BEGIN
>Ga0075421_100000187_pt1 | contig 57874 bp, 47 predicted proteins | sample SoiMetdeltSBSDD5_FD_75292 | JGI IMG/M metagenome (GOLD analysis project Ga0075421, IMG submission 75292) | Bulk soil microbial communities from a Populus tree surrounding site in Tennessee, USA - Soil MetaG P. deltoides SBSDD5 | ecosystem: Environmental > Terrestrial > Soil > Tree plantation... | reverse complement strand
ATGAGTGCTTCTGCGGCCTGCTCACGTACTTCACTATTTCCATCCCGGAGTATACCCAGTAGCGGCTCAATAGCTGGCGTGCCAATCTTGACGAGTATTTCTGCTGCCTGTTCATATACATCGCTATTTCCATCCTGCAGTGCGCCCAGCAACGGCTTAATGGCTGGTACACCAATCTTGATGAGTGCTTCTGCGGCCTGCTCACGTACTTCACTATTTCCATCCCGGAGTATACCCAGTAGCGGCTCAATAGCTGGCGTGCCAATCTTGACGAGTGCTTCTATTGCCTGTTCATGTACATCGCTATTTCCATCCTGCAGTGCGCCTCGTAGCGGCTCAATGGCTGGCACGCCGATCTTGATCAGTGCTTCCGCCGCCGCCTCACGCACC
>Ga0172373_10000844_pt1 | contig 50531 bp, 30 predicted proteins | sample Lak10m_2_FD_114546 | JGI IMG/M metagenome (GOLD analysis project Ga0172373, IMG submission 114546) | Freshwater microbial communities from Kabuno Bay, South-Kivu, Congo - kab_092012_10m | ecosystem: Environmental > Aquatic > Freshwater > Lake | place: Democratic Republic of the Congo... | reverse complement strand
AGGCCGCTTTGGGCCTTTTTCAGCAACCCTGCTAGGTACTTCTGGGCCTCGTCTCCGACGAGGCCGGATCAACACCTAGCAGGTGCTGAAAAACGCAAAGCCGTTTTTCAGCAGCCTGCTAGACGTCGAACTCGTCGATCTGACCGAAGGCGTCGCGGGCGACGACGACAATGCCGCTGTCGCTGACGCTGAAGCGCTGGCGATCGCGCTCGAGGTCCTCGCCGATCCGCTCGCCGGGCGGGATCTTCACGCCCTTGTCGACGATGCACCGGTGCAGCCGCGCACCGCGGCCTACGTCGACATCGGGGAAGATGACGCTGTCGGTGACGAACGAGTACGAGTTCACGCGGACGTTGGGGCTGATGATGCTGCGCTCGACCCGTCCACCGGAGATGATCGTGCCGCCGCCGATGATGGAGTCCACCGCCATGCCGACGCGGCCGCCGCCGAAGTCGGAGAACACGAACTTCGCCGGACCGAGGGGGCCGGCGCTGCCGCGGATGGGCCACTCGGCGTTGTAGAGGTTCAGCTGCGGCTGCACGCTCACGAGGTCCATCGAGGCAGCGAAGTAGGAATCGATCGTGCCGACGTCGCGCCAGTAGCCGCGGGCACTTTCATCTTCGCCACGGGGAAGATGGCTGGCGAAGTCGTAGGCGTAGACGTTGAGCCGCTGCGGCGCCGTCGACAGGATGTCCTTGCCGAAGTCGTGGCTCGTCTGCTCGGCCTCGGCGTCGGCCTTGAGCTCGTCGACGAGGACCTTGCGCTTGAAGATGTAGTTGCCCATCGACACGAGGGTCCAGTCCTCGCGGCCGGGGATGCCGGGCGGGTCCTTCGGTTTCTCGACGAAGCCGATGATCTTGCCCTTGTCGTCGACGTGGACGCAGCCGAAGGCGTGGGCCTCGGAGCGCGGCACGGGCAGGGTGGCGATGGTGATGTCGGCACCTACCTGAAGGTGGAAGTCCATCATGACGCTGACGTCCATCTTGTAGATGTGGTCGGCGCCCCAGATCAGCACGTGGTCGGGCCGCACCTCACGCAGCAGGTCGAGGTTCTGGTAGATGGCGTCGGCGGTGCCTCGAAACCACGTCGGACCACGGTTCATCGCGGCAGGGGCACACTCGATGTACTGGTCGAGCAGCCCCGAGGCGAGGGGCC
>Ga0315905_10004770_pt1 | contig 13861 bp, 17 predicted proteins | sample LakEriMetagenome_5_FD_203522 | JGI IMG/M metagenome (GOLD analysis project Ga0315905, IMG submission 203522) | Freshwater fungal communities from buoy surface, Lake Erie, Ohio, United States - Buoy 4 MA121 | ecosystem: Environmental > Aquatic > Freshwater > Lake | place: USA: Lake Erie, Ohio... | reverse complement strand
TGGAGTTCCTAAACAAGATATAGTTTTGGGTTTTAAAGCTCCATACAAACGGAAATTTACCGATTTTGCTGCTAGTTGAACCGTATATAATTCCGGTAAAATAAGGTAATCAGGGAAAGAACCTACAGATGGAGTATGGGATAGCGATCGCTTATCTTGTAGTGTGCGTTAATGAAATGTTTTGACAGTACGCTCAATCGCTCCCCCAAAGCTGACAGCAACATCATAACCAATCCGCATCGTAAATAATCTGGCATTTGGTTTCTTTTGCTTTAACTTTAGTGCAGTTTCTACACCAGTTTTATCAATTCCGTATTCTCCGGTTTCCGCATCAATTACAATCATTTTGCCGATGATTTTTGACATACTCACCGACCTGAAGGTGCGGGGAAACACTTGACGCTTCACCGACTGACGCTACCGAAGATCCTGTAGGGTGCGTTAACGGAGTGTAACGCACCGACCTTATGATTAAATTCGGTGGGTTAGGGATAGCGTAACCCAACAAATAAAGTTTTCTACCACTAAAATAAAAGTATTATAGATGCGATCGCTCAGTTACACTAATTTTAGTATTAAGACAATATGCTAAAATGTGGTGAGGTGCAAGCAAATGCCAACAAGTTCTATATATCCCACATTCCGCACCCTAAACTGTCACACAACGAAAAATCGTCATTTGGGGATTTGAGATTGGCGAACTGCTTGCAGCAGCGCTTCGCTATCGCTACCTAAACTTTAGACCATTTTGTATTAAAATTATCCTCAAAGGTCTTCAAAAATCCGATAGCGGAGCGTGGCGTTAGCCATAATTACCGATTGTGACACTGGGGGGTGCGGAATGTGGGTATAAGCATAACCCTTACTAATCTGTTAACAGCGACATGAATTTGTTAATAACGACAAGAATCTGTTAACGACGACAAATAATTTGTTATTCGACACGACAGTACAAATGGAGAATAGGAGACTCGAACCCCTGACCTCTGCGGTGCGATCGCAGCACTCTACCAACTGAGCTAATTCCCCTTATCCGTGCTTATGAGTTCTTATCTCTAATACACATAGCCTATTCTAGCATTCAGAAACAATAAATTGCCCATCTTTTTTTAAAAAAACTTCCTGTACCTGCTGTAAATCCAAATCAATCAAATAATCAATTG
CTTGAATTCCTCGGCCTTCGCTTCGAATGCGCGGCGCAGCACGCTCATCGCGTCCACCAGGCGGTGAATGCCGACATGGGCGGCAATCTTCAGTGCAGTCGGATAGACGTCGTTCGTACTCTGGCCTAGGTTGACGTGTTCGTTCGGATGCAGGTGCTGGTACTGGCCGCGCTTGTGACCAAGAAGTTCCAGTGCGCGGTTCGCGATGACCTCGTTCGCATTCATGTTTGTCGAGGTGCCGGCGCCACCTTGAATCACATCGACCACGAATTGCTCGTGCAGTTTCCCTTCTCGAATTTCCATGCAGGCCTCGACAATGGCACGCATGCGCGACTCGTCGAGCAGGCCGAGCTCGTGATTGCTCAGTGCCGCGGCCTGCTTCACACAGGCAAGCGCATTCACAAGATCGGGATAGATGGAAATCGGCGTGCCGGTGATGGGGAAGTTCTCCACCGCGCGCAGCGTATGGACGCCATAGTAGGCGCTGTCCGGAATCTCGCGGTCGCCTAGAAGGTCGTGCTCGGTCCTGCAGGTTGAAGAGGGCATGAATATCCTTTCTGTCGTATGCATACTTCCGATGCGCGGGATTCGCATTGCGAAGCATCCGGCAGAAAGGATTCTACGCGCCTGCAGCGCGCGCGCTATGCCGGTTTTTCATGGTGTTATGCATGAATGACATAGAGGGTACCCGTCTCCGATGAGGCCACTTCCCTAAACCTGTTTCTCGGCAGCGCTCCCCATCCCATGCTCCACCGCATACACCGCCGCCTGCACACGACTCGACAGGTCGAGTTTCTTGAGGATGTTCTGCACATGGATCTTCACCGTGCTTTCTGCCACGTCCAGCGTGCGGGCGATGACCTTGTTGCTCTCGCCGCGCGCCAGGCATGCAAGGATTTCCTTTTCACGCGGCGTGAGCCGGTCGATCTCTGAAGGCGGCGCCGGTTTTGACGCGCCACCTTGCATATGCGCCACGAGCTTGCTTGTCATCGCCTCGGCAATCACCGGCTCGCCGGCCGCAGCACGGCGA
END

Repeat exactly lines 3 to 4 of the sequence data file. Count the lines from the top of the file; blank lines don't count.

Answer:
>Ga0172373_10000844_pt1 | contig 50531 bp, 30 predicted proteins | sample Lak10m_2_FD_114546 | JGI IMG/M metagenome (GOLD analysis project Ga0172373, IMG submission 114546) | Freshwater microbial communities from Kabuno Bay, South-Kivu, Congo - kab_092012_10m | ecosystem: Environmental > Aquatic > Freshwater > Lake | place: Democratic Republic of the Congo... | reverse complement strand
AGGCCGCTTTGGGCCTTTTTCAGCAACCCTGCTAGGTACTTCTGGGCCTCGTCTCCGACGAGGCCGGATCAACACCTAGCAGGTGCTGAAAAACGCAAAGCCGTTTTTCAGCAGCCTGCTAGACGTCGAACTCGTCGATCTGACCGAAGGCGTCGCGGGCGACGACGACAATGCCGCTGTCGCTGACGCTGAAGCGCTGGCGATCGCGCTCGAGGTCCTCGCCGATCCGCTCGCCGGGCGGGATCTTCACGCCCTTGTCGACGATGCACCGGTGCAGCCGCGCACCGCGGCCTACGTCGACATCGGGGAAGATGACGCTGTCGGTGACGAACGAGTACGAGTTCACGCGGACGTTGGGGCTGATGATGCTGCGCTCGACCCGTCCACCGGAGATGATCGTGCCGCCGCCGATGATGGAGTCCACCGCCATGCCGACGCGGCCGCCGCCGAAGTCGGAGAACACGAACTTCGCCGGACCGAGGGGGCCGGCGCTGCCGCGGATGGGCCACTCGGCGTTGTAGAGGTTCAGCTGCGGCTGCACGCTCACGAGGTCCATCGAGGCAGCGAAGTAGGAATCGATCGTGCCGACGTCGCGCCAGTAGCCGCGGGCACTTTCATCTTCGCCACGGGGAAGATGGCTGGCGAAGTCGTAGGCGTAGACGTTGAGCCGCTGCGGCGCCGTCGACAGGATGTCCTTGCCGAAGTCGTGGCTCGTCTGCTCGGCCTCGGCGTCGGCCTTGAGCTCGTCGACGAGGACCTTGCGCTTGAAGATGTAGTTGCCCATCGACACGAGGGTCCAGTCCTCGCGGCCGGGGATGCCGGGCGGGTCCTTCGGTTTCTCGACGAAGCCGATGATCTTGCCCTTGTCGTCGACGTGGACGCAGCCGAAGGCGTGGGCCTCGGAGCGCGGCACGGGCAGGGTGGCGATGGTGATGTCGGCACCTACCTGAAGGTGGAAGTCCATCATGACGCTGACGTCCATCTTGTAGATGTGGTCGGCGCCCCAGATCAGCACGTGGTCGGGCCGCACCTCACGCAGCAGGTCGAGGTTCTGGTAGATGGCGTCGGCGGTGCCTCGAAACCACGTCGGACCACGGTTCATCGCGGCAGGGGCACACTCGATGTACTGGTCGAGCAGCCCCGAGGCGAGGGGCC